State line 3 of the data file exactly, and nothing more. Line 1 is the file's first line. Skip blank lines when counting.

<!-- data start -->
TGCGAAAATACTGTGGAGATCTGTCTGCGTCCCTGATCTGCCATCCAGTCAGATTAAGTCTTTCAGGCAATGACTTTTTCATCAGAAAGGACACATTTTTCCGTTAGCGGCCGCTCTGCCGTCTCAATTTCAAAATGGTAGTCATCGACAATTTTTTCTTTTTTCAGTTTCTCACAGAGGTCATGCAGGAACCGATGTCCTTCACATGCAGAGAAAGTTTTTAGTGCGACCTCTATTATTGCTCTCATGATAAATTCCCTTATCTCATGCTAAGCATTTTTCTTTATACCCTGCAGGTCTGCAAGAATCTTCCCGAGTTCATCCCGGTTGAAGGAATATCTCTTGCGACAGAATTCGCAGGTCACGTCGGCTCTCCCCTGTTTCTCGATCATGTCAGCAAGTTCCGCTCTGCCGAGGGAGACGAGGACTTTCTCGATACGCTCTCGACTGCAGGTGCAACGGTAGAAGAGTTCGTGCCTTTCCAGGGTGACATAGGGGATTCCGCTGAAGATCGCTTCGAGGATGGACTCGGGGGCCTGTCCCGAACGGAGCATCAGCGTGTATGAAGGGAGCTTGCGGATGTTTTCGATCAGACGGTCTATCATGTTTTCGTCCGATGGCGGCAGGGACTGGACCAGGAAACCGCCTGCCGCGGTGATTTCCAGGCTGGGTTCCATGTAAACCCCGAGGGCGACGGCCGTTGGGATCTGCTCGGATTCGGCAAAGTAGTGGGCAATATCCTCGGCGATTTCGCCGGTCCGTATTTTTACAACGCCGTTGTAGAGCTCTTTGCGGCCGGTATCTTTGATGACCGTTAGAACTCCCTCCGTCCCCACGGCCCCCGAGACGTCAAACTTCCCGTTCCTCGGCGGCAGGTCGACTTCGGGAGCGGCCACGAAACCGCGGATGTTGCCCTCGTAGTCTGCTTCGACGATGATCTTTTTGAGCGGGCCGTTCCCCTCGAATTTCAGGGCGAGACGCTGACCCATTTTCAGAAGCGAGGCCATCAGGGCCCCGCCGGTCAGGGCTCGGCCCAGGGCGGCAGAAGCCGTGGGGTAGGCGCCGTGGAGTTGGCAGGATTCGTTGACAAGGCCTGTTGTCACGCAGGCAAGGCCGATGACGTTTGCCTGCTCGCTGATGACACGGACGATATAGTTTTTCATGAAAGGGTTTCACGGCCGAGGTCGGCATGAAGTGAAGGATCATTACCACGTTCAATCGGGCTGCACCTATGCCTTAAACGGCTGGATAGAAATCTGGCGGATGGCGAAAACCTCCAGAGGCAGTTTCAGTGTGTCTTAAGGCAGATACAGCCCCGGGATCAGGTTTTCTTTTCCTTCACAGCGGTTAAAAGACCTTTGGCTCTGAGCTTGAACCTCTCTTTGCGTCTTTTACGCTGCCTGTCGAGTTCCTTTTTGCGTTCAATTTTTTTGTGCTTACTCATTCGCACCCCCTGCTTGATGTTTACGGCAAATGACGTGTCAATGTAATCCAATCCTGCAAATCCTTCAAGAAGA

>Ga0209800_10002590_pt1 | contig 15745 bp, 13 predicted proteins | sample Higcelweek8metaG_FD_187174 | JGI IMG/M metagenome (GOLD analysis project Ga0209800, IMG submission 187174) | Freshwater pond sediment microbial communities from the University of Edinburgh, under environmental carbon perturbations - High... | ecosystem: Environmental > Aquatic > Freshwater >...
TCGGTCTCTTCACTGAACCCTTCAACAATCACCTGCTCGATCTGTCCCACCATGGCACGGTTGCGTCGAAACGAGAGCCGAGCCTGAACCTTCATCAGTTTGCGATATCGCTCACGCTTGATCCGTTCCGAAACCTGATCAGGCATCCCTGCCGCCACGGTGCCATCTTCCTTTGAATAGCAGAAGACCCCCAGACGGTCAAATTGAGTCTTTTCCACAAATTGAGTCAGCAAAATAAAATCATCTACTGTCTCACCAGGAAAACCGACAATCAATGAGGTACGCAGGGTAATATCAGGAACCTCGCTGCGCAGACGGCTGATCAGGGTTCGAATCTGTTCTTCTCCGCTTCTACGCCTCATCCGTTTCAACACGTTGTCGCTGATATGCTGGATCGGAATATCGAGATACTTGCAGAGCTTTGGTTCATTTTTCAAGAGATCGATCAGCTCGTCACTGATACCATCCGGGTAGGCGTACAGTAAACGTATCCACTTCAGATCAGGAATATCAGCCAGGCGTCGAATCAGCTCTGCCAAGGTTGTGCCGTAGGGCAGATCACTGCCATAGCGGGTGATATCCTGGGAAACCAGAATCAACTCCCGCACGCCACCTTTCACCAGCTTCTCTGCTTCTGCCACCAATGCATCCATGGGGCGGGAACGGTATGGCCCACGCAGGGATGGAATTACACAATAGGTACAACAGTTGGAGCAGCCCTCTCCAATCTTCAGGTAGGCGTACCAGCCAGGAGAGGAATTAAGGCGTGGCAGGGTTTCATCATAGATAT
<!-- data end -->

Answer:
TCGGTCTCTTCACTGAACCCTTCAACAATCACCTGCTCGATCTGTCCCACCATGGCACGGTTGCGTCGAAACGAGAGCCGAGCCTGAACCTTCATCAGTTTGCGATATCGCTCACGCTTGATCCGTTCCGAAACCTGATCAGGCATCCCTGCCGCCACGGTGCCATCTTCCTTTGAATAGCAGAAGACCCCCAGACGGTCAAATTGAGTCTTTTCCACAAATTGAGTCAGCAAAATAAAATCATCTACTGTCTCACCAGGAAAACCGACAATCAATGAGGTACGCAGGGTAATATCAGGAACCTCGCTGCGCAGACGGCTGATCAGGGTTCGAATCTGTTCTTCTCCGCTTCTACGCCTCATCCGTTTCAACACGTTGTCGCTGATATGCTGGATCGGAATATCGAGATACTTGCAGAGCTTTGGTTCATTTTTCAAGAGATCGATCAGCTCGTCACTGATACCATCCGGGTAGGCGTACAGTAAACGTATCCACTTCAGATCAGGAATATCAGCCAGGCGTCGAATCAGCTCTGCCAAGGTTGTGCCGTAGGGCAGATCACTGCCATAGCGGGTGATATCCTGGGAAACCAGAATCAACTCCCGCACGCCACCTTTCACCAGCTTCTCTGCTTCTGCCACCAATGCATCCATGGGGCGGGAACGGTATGGCCCACGCAGGGATGGAATTACACAATAGGTACAACAGTTGGAGCAGCCCTCTCCAATCTTCAGGTAGGCGTACCAGCCAGGAGAGGAATTAAGGCGTGGCAGGGTTTCATCATAGATAT